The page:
Aspen Power Catamarans has been building asymmetrical multihulls in the 28- to 40-foot range since 2008, and the 35-foot C108 is the newest addition. Larry Graf, the company’s founder, incorporated decades’ worth of experience into the design, which is intended to support adventures such as Alaskan cruising or weekend escapes. The powercat has double-bottom hulls, watertight collision bulkheads, and foam-filled bows that are reinforced with Kevlar. If necessary, the boat can get home on a single motor.
The C108′s proa-style displacement hulls have identical lengths, but the starboard hull carries 35 percent more volume than the port hull. This setup helps give the cat a fuel-efficient and seakindly ride, according to Graf, and lets Aspen spec a pair of asymmetrically sized outboards while still delivering on-rails tracking.
One of the first things I noticed on board was the unobstructed sightlines from the boat’s Bentley helm seats. The interior is aesthetically clean, with an Ultraleather starboard settee (with power-reclining seats). A 12-foot-long galley is to port with Corian countertops, a two-burner cooktop and oven, a mini refrigerator, and a sink. The cabin has an Amtico teak-and-holly sole. Interior handrails are where I would want them, although the boat delivers significant form stability for its 10-foot-8-inch beam.
The C108′s accommodations include twin berths along both hulls and a forward master stateroom with a king-size berth, hanging locker, lighted bookshelf and underberth stowage. The single head is accessed via the master stateroom or the starboard berth, and there’s enough stowage for an extended voyage. Fit and finish are noteworthy; I saw no raw-wood finishes or aluminum frames on the headliner or port and starboard windows.
Owners can customize the helm, including an optional teak dash and a variety of Garmin electronics; this C108 had dual 12-inch screens. All C108s have unimpeded behind-the-dash access via a fold-down panel in the master stateroom. Electrical components are fused with Blue Sea Systems equipment, all cabling is labeled, and the builder only uses marine-grade tinned-copper wire.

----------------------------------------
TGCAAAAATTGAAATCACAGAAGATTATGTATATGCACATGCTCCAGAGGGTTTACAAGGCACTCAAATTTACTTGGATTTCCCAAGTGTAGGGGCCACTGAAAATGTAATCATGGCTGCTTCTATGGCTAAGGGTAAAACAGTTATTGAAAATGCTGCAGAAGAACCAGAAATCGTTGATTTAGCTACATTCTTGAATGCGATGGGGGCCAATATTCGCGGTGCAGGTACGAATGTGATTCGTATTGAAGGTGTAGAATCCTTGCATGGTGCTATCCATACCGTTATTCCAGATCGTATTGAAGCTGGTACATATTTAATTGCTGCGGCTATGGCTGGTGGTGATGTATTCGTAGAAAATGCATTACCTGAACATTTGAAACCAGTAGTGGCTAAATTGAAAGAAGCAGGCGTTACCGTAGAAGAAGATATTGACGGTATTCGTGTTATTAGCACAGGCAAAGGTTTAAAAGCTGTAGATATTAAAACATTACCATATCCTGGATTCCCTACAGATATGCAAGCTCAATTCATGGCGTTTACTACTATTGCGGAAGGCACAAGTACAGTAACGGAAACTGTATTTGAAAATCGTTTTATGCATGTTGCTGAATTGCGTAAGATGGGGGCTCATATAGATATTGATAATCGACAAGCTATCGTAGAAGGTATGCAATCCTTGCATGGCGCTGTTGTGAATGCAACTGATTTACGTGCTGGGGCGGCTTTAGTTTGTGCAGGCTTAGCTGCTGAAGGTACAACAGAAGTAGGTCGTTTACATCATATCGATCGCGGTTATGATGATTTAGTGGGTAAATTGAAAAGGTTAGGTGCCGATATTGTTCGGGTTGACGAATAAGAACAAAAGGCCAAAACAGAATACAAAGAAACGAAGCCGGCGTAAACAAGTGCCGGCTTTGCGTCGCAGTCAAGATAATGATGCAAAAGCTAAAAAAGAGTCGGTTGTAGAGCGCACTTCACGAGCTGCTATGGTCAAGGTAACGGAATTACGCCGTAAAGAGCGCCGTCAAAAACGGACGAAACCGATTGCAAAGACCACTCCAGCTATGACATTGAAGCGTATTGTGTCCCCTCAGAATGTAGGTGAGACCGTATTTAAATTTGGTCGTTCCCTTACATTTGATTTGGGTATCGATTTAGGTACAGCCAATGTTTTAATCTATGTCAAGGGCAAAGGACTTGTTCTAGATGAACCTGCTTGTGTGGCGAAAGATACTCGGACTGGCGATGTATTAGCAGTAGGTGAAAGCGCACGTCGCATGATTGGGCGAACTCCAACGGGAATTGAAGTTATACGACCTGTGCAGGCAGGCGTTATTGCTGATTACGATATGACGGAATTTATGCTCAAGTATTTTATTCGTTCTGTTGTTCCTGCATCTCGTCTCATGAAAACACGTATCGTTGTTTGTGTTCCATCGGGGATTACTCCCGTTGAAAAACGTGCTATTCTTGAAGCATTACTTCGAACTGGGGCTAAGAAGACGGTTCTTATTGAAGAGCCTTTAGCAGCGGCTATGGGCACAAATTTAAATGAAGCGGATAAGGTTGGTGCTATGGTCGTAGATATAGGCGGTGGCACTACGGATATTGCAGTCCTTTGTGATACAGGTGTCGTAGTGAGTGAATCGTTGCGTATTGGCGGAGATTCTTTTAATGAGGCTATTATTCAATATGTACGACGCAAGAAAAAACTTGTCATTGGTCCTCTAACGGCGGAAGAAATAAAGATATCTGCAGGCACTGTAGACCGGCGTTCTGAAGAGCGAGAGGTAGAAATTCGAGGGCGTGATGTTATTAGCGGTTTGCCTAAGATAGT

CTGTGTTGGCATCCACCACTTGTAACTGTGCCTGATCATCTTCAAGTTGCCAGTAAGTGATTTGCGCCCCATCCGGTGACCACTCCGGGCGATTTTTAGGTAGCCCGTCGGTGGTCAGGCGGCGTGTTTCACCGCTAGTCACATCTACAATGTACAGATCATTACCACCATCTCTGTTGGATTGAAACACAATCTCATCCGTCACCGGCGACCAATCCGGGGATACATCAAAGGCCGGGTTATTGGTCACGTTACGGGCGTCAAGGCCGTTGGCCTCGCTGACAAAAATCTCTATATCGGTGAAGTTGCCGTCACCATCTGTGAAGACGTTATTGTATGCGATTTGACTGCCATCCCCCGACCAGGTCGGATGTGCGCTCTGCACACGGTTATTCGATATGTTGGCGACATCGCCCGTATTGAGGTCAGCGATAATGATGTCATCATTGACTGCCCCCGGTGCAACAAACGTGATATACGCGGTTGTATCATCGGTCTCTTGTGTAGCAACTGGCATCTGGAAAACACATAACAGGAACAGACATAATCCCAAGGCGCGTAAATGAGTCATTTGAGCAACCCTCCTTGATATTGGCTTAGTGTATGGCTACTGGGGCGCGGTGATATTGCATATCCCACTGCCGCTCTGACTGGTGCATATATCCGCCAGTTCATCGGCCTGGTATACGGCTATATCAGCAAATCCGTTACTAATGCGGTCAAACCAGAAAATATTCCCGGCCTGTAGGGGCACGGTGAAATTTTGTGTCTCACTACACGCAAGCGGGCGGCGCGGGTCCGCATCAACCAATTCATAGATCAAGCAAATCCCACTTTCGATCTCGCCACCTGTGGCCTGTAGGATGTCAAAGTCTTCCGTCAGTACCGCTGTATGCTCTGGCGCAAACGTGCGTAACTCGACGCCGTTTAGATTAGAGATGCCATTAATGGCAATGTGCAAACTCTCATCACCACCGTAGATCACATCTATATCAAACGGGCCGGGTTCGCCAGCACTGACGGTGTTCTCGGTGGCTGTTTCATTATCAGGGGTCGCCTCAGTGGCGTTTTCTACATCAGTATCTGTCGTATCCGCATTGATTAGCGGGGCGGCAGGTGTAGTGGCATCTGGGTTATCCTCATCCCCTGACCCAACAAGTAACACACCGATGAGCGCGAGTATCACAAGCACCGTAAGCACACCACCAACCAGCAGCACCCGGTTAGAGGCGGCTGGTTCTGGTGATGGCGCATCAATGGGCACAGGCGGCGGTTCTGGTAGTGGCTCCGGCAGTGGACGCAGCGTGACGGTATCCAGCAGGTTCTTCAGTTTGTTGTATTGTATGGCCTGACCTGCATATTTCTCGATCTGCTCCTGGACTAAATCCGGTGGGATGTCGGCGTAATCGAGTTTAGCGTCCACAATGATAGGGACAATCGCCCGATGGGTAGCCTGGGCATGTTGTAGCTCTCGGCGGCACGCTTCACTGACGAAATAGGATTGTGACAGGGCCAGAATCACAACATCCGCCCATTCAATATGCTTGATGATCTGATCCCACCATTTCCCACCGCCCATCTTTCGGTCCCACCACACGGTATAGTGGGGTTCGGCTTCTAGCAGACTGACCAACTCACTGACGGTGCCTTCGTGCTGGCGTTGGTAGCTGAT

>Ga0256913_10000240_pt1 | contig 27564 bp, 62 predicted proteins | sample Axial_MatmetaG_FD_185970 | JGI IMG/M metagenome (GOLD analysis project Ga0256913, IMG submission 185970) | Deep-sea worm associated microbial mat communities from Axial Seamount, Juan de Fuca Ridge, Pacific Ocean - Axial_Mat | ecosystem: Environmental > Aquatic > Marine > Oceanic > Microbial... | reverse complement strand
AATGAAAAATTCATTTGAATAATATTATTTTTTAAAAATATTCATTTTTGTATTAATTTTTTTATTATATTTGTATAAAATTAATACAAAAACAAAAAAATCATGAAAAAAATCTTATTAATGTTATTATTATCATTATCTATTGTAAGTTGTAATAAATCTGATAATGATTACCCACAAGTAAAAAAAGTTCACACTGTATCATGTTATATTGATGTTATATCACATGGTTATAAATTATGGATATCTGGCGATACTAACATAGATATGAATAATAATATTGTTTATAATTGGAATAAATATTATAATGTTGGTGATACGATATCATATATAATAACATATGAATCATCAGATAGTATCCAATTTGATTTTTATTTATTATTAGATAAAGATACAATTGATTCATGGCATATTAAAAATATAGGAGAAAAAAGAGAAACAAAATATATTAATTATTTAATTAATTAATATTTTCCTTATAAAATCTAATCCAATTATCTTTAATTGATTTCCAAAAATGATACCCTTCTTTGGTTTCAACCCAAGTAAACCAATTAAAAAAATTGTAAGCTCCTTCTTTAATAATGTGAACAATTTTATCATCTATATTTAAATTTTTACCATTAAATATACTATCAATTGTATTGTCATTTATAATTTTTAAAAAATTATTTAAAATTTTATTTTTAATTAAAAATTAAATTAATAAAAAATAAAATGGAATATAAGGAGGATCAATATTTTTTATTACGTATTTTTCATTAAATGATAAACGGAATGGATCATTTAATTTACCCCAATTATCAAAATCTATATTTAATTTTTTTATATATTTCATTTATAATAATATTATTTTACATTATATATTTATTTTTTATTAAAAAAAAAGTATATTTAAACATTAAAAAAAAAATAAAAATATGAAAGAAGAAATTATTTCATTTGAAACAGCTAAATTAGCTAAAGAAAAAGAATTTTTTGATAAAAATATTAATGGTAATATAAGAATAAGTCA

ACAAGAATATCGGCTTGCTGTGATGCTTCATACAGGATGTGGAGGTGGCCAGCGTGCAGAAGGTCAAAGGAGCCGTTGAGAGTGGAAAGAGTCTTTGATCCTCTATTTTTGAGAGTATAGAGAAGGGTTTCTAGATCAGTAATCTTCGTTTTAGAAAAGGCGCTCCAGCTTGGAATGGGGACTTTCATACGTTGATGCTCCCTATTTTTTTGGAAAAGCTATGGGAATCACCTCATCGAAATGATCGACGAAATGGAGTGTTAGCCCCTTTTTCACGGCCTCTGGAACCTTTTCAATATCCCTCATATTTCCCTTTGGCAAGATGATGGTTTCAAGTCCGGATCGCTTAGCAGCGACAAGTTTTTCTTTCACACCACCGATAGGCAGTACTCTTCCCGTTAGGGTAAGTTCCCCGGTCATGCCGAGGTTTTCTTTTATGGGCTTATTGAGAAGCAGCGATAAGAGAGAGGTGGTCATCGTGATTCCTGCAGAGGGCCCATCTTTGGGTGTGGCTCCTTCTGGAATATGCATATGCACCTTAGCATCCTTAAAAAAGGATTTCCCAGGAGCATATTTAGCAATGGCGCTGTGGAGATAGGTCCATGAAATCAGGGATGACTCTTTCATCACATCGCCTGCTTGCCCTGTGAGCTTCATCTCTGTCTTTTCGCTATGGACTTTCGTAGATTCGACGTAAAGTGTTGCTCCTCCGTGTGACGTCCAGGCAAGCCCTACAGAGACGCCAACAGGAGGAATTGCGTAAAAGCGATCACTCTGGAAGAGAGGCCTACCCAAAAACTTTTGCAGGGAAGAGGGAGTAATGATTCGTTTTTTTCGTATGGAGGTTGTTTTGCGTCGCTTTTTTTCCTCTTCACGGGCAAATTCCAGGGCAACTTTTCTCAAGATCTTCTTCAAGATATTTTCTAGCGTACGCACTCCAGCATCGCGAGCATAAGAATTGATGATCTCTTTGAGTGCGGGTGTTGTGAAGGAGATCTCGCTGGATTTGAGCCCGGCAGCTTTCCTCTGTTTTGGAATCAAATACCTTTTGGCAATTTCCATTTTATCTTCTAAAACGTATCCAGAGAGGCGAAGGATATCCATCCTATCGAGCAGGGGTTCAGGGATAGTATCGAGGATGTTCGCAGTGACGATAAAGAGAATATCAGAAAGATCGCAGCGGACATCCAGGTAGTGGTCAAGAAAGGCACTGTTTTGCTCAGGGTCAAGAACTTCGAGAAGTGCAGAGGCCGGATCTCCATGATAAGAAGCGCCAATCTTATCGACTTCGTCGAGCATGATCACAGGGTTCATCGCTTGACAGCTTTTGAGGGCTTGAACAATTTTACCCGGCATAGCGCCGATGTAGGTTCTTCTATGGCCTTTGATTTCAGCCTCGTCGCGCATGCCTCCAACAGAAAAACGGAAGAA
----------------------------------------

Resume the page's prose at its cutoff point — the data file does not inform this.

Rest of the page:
The C108 carries 130 gallons of fuel, and a 180-gallon tank is optional. Range is about 239 nautical miles at a cruising speed of 15.9 knots. Handling is solid; the boat inspired confidence when I put it through its paces off Anacortes, Washington.
The Aspen Power Catamarans C108 might be asymmetrical, but it strikes a solid balance between performance and comfort.
Check out more: The New Cat Class
The C108 has curved and tempered safety windshields, as well as bonded solar-guard side windows, which are treated to reflect 50 percent of sunlight transmission to keep the C108′s interior cool.
Average top speed at 5,200 rpm with the 200 hp (starboard hull) and 115 hp (port hull) Yamaha outboards on the pins.
Bow thrusters are standard and fitted onto the bigger starboard hull. An optional stern thruster is built into a fiberglass module that provides additional buoyancy.
Ready for Towing
The C108 and an aluminum trailer weigh a combined 12,500 pounds, allowing a three-quarter-ton (or bigger)pickup truck to tow the boat.
The C108 can be ordered with dual 120-watt Sharp solar panels that, when mounted on the coach roof, yield 10 to 14 amps, according to the builder. Given that the boat’s refrigerator averages 5.5 amps, owners can keep the beer cold while also charging their boat’s batteries at anchor, sans generator.
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